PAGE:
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by Ethan Giles, Senior Operations Manager at

When implementing your SEO strategy on any website, it’s crucial for you to know what keywords you’re targeting in order to be able to do so effectively. However, often the challenge is this – which keywords should be being used?

Firstly, it’s important to explain what a keyword actually is. They’re simply the words used by people when searching.

In fact, you may see “keyword” and “search term” used interchangeably, but bear in mind that when discussing PPC or Google Ads, these are distinct and mean different things. Keywords do not have to be single words. In fact, your chosen keywords should generally be multiple words.

How do I know what keywords to use?

This is the first step to identifying what your keywords should be – know where to find out what people are searching for.

Some people will select keywords based on what they assume users will be searching for, but this is not an effective method. You might simply be wrong, you could miss out on terms you have not considered, and you’ll know nothing about those terms – they might be searched infrequently.

Here are a number of places you can look to identify keywords:

Google Ads – Keyword Planner

Google provide a tool through its advertising platform, Google Ads, that can be used to identify the keywords you want to use for SEO (as well as PPC). This tool works in a couple of different ways:

  • You can ask Google to suggest keywords based on the website (you could use your own, or even a competitor’s)
  • You can ask Google to suggest keywords based on an initial phrase or word
  • You can ask Google for data around one particular keyword

Use a combination of all three. Bear in mind that how specific the data you receive is, will depend on your Google Ad spend.

If you’ve been using Google Ads frequently and spent a good amount, you’ll receive complete data, including how often the keyword is being searched for. If you’ve used it less frequently or not at all, you’ll receive only ranges of data that make it harder to use.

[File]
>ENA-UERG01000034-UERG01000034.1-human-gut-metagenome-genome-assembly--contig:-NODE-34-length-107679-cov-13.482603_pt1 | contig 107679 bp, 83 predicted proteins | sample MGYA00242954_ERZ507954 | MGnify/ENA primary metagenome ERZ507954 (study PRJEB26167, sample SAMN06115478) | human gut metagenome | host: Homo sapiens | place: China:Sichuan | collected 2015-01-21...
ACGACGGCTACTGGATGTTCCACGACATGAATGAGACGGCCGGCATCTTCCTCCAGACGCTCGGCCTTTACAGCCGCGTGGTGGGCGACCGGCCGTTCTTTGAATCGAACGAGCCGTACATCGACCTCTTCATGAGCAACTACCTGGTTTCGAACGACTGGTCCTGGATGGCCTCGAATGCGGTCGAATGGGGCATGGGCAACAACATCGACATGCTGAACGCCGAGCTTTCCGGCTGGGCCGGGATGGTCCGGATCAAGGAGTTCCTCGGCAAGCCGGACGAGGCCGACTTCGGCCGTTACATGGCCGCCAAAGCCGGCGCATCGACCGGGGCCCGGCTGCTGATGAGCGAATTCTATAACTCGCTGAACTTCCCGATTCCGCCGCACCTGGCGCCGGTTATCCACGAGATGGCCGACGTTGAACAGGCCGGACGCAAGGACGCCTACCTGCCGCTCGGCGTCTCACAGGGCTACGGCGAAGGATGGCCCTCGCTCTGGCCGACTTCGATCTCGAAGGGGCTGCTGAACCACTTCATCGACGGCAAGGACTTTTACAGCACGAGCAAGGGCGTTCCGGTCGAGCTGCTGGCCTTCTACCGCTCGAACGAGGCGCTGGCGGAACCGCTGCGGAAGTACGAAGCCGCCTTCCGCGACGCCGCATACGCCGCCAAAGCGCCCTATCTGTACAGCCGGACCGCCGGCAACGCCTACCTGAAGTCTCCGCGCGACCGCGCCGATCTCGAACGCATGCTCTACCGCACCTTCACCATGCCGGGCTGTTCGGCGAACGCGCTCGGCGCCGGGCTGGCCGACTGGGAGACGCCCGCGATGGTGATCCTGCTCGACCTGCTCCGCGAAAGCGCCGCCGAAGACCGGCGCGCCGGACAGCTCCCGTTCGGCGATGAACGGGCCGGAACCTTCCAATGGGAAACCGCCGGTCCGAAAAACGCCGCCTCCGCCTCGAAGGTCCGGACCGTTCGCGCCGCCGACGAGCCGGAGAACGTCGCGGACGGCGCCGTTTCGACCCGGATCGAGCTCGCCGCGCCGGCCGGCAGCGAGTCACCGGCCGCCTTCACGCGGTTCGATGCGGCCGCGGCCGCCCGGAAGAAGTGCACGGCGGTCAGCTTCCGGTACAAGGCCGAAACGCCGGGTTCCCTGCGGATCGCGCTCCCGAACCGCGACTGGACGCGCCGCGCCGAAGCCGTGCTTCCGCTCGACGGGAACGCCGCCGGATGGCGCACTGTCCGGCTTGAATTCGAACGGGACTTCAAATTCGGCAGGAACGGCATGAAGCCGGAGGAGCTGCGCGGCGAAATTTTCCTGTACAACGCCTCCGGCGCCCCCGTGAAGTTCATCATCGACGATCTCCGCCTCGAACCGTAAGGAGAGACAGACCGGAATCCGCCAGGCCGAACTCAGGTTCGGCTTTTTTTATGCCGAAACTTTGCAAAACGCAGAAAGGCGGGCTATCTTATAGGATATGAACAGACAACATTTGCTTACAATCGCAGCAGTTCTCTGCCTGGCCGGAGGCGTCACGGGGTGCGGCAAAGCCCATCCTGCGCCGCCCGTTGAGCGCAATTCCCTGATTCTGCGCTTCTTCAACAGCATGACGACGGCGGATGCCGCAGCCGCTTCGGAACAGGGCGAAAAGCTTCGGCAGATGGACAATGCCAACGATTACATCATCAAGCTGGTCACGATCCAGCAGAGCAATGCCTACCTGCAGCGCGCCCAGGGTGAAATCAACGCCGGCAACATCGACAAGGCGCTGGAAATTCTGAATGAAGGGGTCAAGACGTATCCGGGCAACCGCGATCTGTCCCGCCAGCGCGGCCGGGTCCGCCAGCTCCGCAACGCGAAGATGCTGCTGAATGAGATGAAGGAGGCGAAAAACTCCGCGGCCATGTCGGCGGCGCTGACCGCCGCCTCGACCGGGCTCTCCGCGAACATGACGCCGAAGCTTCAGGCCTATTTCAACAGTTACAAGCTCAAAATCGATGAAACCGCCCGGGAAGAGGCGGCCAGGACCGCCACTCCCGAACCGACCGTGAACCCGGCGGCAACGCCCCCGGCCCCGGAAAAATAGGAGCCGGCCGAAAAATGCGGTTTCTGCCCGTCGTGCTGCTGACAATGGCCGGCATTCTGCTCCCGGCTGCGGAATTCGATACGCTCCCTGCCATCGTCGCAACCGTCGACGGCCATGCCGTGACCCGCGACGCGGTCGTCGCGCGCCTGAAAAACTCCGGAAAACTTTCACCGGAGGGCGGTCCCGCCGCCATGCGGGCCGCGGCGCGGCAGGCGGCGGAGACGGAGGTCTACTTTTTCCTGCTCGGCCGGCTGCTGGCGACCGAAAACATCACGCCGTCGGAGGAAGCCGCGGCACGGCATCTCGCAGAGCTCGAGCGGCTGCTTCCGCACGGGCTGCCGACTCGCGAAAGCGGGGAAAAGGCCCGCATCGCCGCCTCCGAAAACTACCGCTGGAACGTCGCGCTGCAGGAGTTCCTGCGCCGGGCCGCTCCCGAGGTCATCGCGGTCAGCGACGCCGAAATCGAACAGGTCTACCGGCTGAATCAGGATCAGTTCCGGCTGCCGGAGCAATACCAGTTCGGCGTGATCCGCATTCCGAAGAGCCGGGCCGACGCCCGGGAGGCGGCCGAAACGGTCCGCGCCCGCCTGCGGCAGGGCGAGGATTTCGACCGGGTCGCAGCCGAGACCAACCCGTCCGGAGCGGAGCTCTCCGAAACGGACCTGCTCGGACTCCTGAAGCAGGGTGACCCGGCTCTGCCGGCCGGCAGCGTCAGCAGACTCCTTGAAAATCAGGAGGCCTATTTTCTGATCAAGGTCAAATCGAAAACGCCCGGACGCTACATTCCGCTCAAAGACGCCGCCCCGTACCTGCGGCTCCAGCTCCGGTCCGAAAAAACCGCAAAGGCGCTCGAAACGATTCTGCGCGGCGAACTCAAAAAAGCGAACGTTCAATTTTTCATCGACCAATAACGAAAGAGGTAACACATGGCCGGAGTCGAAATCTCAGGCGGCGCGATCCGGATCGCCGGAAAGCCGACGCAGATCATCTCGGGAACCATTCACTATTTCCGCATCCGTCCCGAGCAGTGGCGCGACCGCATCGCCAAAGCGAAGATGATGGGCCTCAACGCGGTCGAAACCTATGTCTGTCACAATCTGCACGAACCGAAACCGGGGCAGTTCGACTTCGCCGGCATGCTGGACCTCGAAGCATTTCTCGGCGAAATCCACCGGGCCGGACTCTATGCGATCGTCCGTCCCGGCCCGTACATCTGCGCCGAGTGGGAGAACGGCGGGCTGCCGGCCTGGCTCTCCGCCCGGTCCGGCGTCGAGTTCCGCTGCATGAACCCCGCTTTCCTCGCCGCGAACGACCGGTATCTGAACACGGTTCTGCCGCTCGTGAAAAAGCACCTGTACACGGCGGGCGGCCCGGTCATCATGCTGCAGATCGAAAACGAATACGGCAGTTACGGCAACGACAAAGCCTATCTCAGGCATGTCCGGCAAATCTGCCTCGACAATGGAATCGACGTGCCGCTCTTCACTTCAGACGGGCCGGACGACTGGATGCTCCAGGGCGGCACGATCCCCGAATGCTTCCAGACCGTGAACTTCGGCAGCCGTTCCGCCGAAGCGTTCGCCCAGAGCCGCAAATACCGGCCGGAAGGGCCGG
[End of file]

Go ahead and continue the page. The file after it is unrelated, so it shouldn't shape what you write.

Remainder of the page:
Search Console

Within the Performance tab of the Google Search Console, you’ll be able to see what people search for when they see your site in the Google search results.

Google will give you the number of clicks you received, the impressions, the Click Through Rate (clicks divided by impressions) and your average position. You’ll also see which of your pages showed for which search terms.

Google Trends

Google Trends can provide you with related queries based on terms that you suggest, and will then compare terms for popularity.

Picking a search term

To decide on which search terms should become your keywords and be used as part of your SEO strategy, take into account the following information.


The search term must be relevant to your services or products. This can be tested through your own understanding, as well as searching for the term and seeing who else appears for the term.

If the search engine results show all your competitors or similar businesses then it must be relevant – if it does not, this would suggest people are searching for this for different reasons.


Select terms with a high intent, to ensure that anybody who does search for the keyword and arrives on your site is actually interested in your services. Intent can be judged based on a few factors:

  • Common sense – it can be clear when a term is specifically about your services and products, and they want to buy
  • More words – generally the more words used in the search query, the higher the intent. For example “holiday in Madrid July” has higher intent than “holiday Spain”.
  • Intent terms – look for terms included in the search query such as “buy”, “contact” or even dates or locations


Naturally, it’s important to target terms that have volume to ensure that the time you invest into optimising the keyword is worth it.

This is difficult to achieve unless the term has significant volume. Both Search Console and Keyword Planner can give you volume stats. Google Trends can allow you to compare up to four keywords for their comparative popularity – however, this is limited to search terms with significant volume already.


You should aim to target terms that have higher volume, but the key terms – often called long-tail keywords – are those with higher volumes but lower competition.

The lower the competition, the easier it’ll be for your SEO optimisations to have a noticeable effect on your performance.

Ethan will be hosting the SEO 101 training session in Manchester on September 25th. Register to tackle these issues in greater depth and come away with a strategy for fulfilling your SEO needs.

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